2. The existence of the advanced placement test in Computer Science has influenced the teaching of Computer Science in the high schools -- for example, it pretty much dictates the computer language to be used in high school. Similarly, the use of calculators on the College Board exams influences the teaching of Calculus in the high schools. Do you think the advanced placement test in statistics will have a positive or negative effect on the teaching of Probability and Statistics in high school?



Statistics: when the numbers are victim.

The Washington Post, 19 June 1995, A2

Kathy Sawyer

KEY WORDS: Bayes theorem, law

In early March, Alan M. Dershowitz, a defense attorney for O.J. Simpson, commented on television that only about a tenth of 1 percent (one in a thousand) of the batterers actually murder their wives.

In the June 15 issue of Nature, I, J. Good suggests that a more appropriate computation for a jury would be to use Bayes theorem to find the probability that a wife was murdered by her husband, given that she had been battered by her husband and had been murdered. Good estimates this probability to be at least 1/3 and possibly as high as 1/2.

Good calls the Dershowitz statement "a perfect example of how statistics can be used to mislead people, even when the statistic in question is true."

EDITORS NOTE: This problem is also discussed in the current issue of "Chance Magazine" in the following article:

Propensity to Abuse---Propensity to Murder?

Chance Magazine, Spring 1995, p 14.

Jon F. Merz and Jonathan P. Caulkins


(1) What additional information did Good need to find the probability that he thought was more appropriate?

(2) Read both the "Nature" and "Chance" articles and compare their solutions. Why do their answers differ?



Joan Garfield told us that she found the following two earlier articles useful in her Chance course. Since they are not in our database we review them here so they will end up there.

A statistical portrait of the 'typical' American.

The New York Times, 26 July 1992, Section 4 p. 5

Anne Cronin

KEY WORDS: descriptive statistics

The Census Bureau used the 1990 data from the long census questionnaires mailed to one in six, or 17.7 million American households, to determine the average woman, called Jane here. Here are a few facts about Jane. The article provides many more.

Jane is a white women who is 32.7 years old.

Jane is married and is a mother.

Jane has some German blood.

Jane graduated from high school.

Jane works for a private company or corporation. She is a clerical worker. The company is in manufacturing.

Jane does not own a gun.

Jane owed $2,317 on her credit cards at the end of 1991.

Jane generates about 3 pounds of garbage every day.

Jane read a newspaper today.

Jane believes in the Devil, but does not believe in ghosts or witches.

Jane hates liver.

Discussion questions:

1. The author remarks that "people who exactly match Jane's description will be rare indeed". How rare do you think such an exact match would be?

2. The article comments that presidential candidates like to refer to the typical American. Would this data help you understand these references?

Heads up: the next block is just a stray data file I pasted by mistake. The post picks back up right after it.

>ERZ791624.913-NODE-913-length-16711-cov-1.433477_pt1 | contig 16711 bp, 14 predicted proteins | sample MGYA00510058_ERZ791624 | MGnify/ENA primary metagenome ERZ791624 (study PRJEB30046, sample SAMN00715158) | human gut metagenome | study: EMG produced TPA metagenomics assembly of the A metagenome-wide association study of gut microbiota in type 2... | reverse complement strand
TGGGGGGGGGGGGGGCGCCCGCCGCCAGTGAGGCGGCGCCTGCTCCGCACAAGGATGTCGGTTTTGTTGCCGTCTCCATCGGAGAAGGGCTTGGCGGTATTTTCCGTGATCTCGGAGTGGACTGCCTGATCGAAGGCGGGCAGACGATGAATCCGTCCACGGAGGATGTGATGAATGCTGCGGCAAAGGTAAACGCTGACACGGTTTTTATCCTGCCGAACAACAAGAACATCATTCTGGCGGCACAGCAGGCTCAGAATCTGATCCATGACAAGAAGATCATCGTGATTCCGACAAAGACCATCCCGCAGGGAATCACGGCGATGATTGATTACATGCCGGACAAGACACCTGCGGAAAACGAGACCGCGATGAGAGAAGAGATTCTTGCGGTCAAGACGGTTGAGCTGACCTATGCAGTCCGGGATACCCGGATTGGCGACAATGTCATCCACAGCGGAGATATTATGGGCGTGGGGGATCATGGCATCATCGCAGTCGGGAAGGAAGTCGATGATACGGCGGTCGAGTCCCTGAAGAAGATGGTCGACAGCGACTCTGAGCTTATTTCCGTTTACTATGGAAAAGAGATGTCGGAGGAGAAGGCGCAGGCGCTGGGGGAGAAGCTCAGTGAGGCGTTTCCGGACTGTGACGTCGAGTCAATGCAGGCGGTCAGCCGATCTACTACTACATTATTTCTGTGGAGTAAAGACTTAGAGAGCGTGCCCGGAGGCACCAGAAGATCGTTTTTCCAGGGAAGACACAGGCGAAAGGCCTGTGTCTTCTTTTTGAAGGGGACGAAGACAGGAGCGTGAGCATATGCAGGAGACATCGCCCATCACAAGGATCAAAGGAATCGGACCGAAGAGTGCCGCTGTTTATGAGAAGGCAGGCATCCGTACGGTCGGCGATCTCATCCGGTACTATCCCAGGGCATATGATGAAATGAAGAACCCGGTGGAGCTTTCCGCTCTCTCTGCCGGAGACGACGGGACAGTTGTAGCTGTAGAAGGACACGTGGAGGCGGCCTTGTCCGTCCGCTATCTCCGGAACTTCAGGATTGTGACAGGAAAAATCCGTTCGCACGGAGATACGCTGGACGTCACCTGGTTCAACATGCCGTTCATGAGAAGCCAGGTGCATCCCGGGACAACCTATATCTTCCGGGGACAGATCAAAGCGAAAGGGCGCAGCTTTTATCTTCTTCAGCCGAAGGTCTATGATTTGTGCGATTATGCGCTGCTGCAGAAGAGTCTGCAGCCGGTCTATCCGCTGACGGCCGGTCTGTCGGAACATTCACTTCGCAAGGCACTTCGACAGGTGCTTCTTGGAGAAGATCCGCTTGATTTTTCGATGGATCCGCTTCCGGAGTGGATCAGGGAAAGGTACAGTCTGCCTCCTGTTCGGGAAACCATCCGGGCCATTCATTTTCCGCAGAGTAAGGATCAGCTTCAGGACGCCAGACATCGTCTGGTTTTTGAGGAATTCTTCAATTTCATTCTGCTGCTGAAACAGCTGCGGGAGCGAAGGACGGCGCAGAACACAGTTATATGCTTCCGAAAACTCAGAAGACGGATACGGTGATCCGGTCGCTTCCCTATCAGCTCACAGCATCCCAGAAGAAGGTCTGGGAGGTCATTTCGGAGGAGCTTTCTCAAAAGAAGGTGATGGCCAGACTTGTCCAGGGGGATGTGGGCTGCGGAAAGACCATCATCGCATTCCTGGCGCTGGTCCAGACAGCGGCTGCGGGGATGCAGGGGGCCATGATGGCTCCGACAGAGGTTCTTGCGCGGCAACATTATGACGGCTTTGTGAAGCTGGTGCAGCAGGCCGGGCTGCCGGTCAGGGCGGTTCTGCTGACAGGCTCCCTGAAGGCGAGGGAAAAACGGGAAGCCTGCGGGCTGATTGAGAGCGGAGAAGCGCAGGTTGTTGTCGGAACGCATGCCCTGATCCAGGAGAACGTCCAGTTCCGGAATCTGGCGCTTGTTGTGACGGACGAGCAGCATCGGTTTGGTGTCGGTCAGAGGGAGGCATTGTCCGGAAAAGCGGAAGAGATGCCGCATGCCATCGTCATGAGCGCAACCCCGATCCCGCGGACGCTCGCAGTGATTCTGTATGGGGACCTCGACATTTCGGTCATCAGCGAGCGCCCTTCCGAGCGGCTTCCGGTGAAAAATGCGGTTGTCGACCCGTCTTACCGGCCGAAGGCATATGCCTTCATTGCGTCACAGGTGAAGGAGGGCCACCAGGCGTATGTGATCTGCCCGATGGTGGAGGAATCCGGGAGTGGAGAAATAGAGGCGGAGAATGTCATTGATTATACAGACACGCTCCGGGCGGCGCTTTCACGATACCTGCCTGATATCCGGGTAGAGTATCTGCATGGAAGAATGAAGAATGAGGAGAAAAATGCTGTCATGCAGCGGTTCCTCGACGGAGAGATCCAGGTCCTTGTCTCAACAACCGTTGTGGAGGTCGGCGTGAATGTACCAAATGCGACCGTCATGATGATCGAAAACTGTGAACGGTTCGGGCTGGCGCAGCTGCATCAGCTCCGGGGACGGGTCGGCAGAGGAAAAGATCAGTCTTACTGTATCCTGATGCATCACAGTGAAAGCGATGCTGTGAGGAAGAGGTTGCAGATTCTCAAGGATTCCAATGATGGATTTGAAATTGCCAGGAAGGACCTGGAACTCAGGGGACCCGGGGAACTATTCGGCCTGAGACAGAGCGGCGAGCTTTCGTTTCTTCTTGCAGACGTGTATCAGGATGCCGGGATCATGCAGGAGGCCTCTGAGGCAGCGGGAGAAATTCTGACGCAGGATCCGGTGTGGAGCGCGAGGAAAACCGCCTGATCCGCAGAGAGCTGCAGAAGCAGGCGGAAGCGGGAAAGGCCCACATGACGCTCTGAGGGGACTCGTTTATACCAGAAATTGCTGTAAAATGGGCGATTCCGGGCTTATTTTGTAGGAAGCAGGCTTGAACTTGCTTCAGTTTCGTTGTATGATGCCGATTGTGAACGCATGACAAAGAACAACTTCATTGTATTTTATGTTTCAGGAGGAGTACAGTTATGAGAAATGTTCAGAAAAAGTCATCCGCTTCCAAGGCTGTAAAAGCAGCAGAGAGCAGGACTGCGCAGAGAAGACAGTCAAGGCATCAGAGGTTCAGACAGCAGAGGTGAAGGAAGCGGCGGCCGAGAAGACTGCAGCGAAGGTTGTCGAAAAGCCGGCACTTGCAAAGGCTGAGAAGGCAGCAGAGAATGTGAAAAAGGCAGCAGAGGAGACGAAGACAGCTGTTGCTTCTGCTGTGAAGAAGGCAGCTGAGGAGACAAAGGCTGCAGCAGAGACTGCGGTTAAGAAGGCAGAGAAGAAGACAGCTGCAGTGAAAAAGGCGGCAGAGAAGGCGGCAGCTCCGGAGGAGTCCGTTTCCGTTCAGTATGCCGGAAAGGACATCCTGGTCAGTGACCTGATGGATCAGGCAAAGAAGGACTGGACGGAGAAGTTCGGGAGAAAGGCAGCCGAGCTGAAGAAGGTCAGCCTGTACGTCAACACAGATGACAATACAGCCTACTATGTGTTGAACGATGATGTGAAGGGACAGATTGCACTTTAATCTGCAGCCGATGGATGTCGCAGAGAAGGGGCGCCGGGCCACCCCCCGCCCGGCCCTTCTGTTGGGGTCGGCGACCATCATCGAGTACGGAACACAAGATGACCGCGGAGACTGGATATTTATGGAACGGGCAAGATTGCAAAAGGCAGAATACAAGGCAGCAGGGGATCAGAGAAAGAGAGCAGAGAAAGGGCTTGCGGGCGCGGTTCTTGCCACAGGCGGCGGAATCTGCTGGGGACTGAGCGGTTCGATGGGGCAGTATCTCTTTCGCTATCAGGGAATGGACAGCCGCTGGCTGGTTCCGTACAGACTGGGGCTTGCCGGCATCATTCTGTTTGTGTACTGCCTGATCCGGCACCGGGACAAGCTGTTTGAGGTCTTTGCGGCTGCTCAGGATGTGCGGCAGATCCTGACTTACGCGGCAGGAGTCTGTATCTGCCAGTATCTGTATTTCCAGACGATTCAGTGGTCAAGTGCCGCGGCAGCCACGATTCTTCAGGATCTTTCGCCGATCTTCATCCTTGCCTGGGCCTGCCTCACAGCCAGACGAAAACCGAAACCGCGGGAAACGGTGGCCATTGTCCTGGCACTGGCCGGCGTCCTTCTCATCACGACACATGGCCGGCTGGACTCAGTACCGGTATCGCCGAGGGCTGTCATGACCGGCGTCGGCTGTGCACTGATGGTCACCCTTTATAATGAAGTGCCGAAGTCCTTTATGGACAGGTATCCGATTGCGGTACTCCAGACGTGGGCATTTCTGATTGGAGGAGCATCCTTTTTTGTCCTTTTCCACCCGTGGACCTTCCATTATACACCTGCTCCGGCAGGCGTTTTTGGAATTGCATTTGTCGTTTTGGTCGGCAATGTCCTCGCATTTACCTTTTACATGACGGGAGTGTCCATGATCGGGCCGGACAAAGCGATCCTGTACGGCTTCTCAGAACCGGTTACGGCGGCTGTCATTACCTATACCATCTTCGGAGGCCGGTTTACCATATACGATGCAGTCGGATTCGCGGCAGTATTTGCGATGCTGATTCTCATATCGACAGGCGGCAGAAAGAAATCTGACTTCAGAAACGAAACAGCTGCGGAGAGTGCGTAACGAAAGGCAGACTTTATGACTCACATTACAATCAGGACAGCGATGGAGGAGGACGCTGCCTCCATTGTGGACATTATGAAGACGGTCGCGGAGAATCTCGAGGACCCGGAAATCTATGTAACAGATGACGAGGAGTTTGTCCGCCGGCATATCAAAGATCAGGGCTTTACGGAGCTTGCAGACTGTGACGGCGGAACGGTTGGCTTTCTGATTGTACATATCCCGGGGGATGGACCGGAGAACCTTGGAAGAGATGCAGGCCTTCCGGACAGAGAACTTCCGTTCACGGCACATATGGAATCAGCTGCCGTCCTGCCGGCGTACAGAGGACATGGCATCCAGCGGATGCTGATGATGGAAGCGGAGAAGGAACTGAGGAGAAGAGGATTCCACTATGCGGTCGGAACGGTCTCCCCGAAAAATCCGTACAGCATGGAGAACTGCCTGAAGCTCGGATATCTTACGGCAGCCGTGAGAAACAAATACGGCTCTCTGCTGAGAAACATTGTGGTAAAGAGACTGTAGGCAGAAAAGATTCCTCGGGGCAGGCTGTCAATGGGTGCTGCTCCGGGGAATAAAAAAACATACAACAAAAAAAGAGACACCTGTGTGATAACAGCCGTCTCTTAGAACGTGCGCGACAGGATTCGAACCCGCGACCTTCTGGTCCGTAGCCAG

3. How tall is Jane? How many days did Jane contact a doctor last year? How many hours of television did Jane watch last week?



What's wrong with this picture?

Chance Magazine, Vol. 2, No. 1, 1990 p. 34

Albert Shanker

KEY WORDS: graph, SAT scores

Shanker shows a graph that was distributed at government meetings in 1989 to show that, from 1963 to 1988, there was a direct relation between the rise in elementary and secondary school spending and the decline in SAT scores.

Shanker comments that the graph was very convincing. The SAT scores declined steeply at almost exactly the same rate the expenditure on education was increasing. He points out that this was achieved by using current dollars, rather than adjusting by inflation, and by plotting the SAT scores on an 800-1000 scale, rather than on a 400-1600 scale which was the true range. He comments that nothing was said about the changing population taking the exam. He provides interesting additional information about the source of the graph and about its use.



Revisionist General's report: Glowing in the dark is good for you.

The Denver Post, 18 June 1995, p. E4

Alston Chase

KEY WORDS: environment, radon

This article addresses a timely and politically charged issue in the nature of scientific studies: different research groups investigating the same environmental problem often come to different conclusions. While some authors have focused on the scientific and political ideologies of research institutions, media organizations, or funding sources to explain these differences, Mr. Chase seems more interested in describing the latest "environmental optimism", an outlook endorsed by Gregg Easterbrook, author of the recent book, "A Moment on the Earth". Easterbrook, who has been criticized by environmental groups for (among other things) getting his statistics wrong, nevertheless maintains, as Chase points out, that the planet is in much better shape than these same environmentalists would have you believe, in areas such as forests, global warming, acid rain, asbestos, and pesticides.

The article really gets interesting, though, when we learn that "plutonium--often dubbed 'the most toxic substance known to man'- - may actually be good for you." Chase writes that, according to an article published in The Atlantic Monthly in April, a study of 7000 workers at the Rocky Flats nuclear plant in Colorado found that "men with plutonium in their urine turned out to be healthier than the American populace overall," and that the mortality rate among 26 men exposed to radiation at Los Alamos in 1944 was "much lower than for white males in general".